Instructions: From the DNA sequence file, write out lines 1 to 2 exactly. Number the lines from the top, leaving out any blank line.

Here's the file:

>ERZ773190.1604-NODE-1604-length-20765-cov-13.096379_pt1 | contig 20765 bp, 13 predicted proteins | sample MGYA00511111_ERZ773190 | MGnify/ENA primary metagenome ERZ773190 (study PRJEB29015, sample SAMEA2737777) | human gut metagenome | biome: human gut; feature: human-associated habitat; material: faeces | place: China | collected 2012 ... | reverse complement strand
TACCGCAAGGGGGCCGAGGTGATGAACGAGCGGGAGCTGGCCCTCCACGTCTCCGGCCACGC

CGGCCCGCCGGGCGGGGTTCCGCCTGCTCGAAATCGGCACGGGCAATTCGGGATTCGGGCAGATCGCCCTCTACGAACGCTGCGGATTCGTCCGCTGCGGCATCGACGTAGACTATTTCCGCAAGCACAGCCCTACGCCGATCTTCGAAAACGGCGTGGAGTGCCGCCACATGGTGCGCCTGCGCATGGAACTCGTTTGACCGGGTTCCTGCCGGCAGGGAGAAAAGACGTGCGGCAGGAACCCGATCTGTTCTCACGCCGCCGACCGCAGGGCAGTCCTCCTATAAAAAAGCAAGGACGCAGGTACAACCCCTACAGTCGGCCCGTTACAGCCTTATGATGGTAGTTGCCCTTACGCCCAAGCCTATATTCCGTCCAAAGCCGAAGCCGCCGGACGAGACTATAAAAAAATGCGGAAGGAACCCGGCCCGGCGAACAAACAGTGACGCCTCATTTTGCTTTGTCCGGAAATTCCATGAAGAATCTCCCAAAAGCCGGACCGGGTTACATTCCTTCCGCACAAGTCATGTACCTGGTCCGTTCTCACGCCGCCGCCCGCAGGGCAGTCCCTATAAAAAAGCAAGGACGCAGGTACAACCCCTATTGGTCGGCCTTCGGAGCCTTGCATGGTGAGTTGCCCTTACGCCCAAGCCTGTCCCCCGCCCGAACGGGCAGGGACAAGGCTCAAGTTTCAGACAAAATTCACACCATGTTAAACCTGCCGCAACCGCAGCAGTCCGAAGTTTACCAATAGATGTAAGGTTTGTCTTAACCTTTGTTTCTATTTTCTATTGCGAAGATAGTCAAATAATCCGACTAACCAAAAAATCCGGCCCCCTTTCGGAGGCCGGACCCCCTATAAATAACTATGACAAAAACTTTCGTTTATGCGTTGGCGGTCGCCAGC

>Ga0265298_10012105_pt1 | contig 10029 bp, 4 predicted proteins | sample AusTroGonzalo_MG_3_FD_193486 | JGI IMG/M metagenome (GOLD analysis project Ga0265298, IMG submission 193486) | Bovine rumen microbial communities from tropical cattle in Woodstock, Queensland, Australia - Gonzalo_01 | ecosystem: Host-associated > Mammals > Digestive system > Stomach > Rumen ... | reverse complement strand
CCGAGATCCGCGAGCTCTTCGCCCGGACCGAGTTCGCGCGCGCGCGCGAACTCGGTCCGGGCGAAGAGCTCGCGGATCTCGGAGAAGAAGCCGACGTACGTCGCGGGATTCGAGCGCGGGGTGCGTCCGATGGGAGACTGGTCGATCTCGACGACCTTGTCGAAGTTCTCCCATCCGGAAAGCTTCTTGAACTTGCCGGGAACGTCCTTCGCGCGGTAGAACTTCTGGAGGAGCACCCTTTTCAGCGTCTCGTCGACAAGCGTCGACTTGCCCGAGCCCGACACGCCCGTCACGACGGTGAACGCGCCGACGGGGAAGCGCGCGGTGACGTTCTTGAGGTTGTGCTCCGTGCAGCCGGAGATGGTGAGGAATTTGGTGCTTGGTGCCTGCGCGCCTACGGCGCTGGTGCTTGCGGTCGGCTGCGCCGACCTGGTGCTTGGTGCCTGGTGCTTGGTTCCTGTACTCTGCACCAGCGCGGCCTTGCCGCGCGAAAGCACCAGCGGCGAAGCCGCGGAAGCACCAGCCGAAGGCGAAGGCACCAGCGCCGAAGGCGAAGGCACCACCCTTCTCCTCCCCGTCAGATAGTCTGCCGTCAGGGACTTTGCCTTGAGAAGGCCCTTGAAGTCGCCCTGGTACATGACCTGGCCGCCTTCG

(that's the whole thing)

>ERZ773190.1604-NODE-1604-length-20765-cov-13.096379_pt1 | contig 20765 bp, 13 predicted proteins | sample MGYA00511111_ERZ773190 | MGnify/ENA primary metagenome ERZ773190 (study PRJEB29015, sample SAMEA2737777) | human gut metagenome | biome: human gut; feature: human-associated habitat; material: faeces | place: China | collected 2012 ... | reverse complement strand
TACCGCAAGGGGGCCGAGGTGATGAACGAGCGGGAGCTGGCCCTCCACGTCTCCGGCCACGC